Of all fruits, avocados have the highest concentration of vitamin E, the antiwrinkle, antipimple, and anticellulite vitamin, says Aimee E. Raupp, MS, LAc, author of Chill Out & Get Healthy.
“Hyaluronsan-LF is a special bioavailable form of hyaluronic acid that has demonstrated impressive clinical effects in improving the health of the skin. The hyaluronic acid content in the skin decreases with aging. Clinical studies in patients with dry and rough skin have shown that Hyaluronsan-LF has an incredible ability to increase the moisture content of the skin resulting in dramatic improvement in the skin’s appearance.”
Michael T. Murray, ND, is widely regarded as one of the world’s leading authorities on natural medicine. He is the author of more than 30 books, including his latest What the Drug Companies Won’t Tell You and Your Doctor Doesn’t Know.
“Dietary nutrients can influence the overall appearance of the skin in a number of different ways,” says Alan C. Logan, ND, who is an invited faculty member at Harvard Medical School’s Department of Continuing Education and coauthor of The Clear Skin Diet and the upcoming Your Skin, Younger. “There are certain nutrients that support normal structure of the skin’s layers, most notably essential fats, such as fish oil and borage oil, and the protein units called peptides from fish collagen.”
Logan says that a wide range of vitamins, including vitamins A, C, and E, and minerals, such as zinc and selenium, are responsible for maintaining skin function. Specifically, these nutrients help to tame inflammation and are vital for keeping the skin’s antioxidant defense system operating.
“Most chronic skin conditions, including acne, and the skin aging process itself are rooted in inflammation and oxidative stress,” says Logan. “From sunburn to psoriasis, acne to eczema, inflammation is often the common thread in most skin conditions.”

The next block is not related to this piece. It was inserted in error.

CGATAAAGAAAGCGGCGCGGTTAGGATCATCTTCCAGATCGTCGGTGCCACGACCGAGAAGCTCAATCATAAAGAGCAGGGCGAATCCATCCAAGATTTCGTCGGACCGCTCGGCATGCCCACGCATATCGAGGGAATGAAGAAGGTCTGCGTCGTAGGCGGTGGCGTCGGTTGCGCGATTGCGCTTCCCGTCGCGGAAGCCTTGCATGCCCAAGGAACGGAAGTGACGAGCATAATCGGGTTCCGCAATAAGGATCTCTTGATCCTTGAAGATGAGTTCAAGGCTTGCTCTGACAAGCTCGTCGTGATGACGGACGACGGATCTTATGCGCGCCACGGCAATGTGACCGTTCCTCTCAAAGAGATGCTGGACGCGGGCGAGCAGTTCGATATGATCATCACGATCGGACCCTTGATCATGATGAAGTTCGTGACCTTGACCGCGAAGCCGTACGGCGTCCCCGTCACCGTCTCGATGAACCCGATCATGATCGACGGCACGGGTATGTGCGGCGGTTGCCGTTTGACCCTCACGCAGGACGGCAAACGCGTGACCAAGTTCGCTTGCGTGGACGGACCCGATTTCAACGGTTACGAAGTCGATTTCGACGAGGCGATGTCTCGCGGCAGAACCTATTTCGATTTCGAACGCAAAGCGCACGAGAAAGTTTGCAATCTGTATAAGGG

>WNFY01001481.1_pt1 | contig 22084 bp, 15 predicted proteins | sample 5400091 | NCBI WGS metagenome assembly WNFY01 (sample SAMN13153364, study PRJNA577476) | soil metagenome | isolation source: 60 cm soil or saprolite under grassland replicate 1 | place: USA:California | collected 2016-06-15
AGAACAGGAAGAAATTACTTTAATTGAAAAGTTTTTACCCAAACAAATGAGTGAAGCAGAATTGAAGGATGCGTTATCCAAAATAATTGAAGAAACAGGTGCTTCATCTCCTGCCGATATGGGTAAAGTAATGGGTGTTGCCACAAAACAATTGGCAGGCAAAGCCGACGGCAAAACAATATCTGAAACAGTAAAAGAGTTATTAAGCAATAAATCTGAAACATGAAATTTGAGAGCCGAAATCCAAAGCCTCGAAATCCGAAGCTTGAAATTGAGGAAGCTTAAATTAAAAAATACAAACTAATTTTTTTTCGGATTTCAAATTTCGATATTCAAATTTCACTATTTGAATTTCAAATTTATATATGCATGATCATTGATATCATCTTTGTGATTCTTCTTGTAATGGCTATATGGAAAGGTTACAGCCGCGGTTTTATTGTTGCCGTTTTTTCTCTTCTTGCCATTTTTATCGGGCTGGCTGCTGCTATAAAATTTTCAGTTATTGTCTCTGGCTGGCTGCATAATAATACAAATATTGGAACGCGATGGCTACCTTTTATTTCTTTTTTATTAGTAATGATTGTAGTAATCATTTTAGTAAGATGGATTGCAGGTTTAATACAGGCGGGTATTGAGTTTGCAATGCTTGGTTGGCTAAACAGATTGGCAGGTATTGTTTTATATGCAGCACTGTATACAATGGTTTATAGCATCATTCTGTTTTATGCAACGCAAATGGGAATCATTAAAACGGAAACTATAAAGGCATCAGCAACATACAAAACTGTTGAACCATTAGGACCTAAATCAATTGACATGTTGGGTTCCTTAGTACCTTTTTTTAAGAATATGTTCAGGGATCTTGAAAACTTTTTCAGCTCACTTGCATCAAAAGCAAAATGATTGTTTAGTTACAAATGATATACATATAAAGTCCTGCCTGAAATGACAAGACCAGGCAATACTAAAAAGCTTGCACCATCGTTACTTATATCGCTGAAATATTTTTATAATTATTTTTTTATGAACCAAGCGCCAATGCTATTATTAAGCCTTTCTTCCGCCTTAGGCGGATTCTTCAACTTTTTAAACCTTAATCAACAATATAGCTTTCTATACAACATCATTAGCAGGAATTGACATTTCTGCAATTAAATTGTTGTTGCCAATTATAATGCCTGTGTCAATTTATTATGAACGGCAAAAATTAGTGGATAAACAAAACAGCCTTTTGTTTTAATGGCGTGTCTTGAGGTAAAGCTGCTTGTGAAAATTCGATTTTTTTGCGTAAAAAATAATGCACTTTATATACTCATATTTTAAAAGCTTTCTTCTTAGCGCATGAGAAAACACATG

Nonvitamin nutrients, such as phytochemicals, the natural chemicals that give plants their taste, texture, and color, have beauty benefits as well. Lycopene (the red plant pigment in tomatoes), anthocyanins from blueberries, and flavonoids from cocoa are antioxidants that help protect against UV damage from the inside out. Not coincidentally, antioxidants such as these are among the same ingredients that have popped up in topical products in recent years.
Logan notes the importance of nutrients that support the production of energy within the skin. “The energy production centers of each skin cell, the mitochondria, become less efficient through the aging process, and this progressive inefficiency has been linked as a causative factor in the visible signs of aging. The good news is that CoQ10, quercetin, taurine, and other nutrients can support skin energy through the aging process,” he says.
Your skin renews itself with a complete cellular turnover every five to seven weeks; however, it may take up to three months to see external results of internal vitamin supplementation.
Michael T. Murray, ND, is the author of more than 30 books on natural health, including The Encyclopedia of Natural Medicine, Third Edition. He is regarded as one of the world's top authorities on natural medicine, and is a sought-after lecturer and educator. Visit him online at doctormurray.com.
Acne Omega-3 fatty acids, particularly EPA from fish oil, inhibits inflammation and the overproduction of sebum. Zinc helps prevent overproduction of sebum and also promotes wound healing, enhanced immunity, inflammation control, and tissue regeneration. EGCG from green tea is a powerful antioxidant that also helps reduce sebum production. Silica inhibits inflammation and soothes skin irritation.
Rosacea Niacinomide (vitamin B3) reduces inflammation specific to rosacea. Vitamin C strengthens the membranes that line the blood vessels and the connective tissue between skin cells. Zinc helps heal skin and regulates blood levels of vitamin A. (Add copper for long-term use.) Evening primrose and flaxseed oils reduce inflammation, control the cell’s use of nutrients, and produce prostaglandins, which stimulate contraction of blood vessels.
UV protection EPA from fish oil and lycopene from tomatoes can reduce UV-induced redness and skin cell damage. Recently, cocoa extract was also shown to protect against UV exposure. While antioxidant and anti-inflammatory nutrients are not a substitute for sunscreen, the internal UV protection has an estimated SPF of 2 or 3. Vitamin A prevents UV rays from causing harm to the skin, and vitamin C helps skin heal.
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